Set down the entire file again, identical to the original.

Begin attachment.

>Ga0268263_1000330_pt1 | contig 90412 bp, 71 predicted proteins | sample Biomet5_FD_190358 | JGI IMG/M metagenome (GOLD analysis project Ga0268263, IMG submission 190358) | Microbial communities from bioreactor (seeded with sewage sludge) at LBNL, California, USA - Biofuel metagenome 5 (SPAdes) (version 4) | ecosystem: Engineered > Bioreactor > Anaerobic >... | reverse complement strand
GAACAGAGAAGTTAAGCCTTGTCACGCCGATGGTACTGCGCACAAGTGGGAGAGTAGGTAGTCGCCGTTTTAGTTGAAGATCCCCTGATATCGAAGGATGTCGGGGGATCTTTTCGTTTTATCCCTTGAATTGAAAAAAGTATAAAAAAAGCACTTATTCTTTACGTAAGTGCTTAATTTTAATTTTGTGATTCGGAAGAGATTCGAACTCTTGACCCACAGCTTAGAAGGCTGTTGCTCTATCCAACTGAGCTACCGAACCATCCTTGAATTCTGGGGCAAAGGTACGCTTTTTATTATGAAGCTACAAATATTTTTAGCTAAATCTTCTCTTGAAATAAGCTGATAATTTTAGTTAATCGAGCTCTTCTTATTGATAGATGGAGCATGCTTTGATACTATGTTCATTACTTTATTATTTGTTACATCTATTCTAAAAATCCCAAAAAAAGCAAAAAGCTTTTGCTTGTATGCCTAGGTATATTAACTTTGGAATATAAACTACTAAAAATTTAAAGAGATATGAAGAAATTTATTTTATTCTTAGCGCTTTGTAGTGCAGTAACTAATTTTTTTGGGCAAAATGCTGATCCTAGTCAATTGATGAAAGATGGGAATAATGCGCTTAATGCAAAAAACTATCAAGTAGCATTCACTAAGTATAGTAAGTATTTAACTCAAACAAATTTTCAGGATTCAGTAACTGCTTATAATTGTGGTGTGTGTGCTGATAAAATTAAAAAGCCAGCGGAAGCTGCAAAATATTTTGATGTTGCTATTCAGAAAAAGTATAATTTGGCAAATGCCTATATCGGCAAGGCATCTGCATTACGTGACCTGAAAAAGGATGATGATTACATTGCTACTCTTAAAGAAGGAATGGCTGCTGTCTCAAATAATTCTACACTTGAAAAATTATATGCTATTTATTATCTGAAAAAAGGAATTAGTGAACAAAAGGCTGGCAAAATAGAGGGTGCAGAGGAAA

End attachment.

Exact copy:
>Ga0268263_1000330_pt1 | contig 90412 bp, 71 predicted proteins | sample Biomet5_FD_190358 | JGI IMG/M metagenome (GOLD analysis project Ga0268263, IMG submission 190358) | Microbial communities from bioreactor (seeded with sewage sludge) at LBNL, California, USA - Biofuel metagenome 5 (SPAdes) (version 4) | ecosystem: Engineered > Bioreactor > Anaerobic >... | reverse complement strand
GAACAGAGAAGTTAAGCCTTGTCACGCCGATGGTACTGCGCACAAGTGGGAGAGTAGGTAGTCGCCGTTTTAGTTGAAGATCCCCTGATATCGAAGGATGTCGGGGGATCTTTTCGTTTTATCCCTTGAATTGAAAAAAGTATAAAAAAAGCACTTATTCTTTACGTAAGTGCTTAATTTTAATTTTGTGATTCGGAAGAGATTCGAACTCTTGACCCACAGCTTAGAAGGCTGTTGCTCTATCCAACTGAGCTACCGAACCATCCTTGAATTCTGGGGCAAAGGTACGCTTTTTATTATGAAGCTACAAATATTTTTAGCTAAATCTTCTCTTGAAATAAGCTGATAATTTTAGTTAATCGAGCTCTTCTTATTGATAGATGGAGCATGCTTTGATACTATGTTCATTACTTTATTATTTGTTACATCTATTCTAAAAATCCCAAAAAAAGCAAAAAGCTTTTGCTTGTATGCCTAGGTATATTAACTTTGGAATATAAACTACTAAAAATTTAAAGAGATATGAAGAAATTTATTTTATTCTTAGCGCTTTGTAGTGCAGTAACTAATTTTTTTGGGCAAAATGCTGATCCTAGTCAATTGATGAAAGATGGGAATAATGCGCTTAATGCAAAAAACTATCAAGTAGCATTCACTAAGTATAGTAAGTATTTAACTCAAACAAATTTTCAGGATTCAGTAACTGCTTATAATTGTGGTGTGTGTGCTGATAAAATTAAAAAGCCAGCGGAAGCTGCAAAATATTTTGATGTTGCTATTCAGAAAAAGTATAATTTGGCAAATGCCTATATCGGCAAGGCATCTGCATTACGTGACCTGAAAAAGGATGATGATTACATTGCTACTCTTAAAGAAGGAATGGCTGCTGTCTCAAATAATTCTACACTTGAAAAATTATATGCTATTTATTATCTGAAAAAAGGAATTAGTGAACAAAAGGCTGGCAAAATAGAGGGTGCAGAGGAAA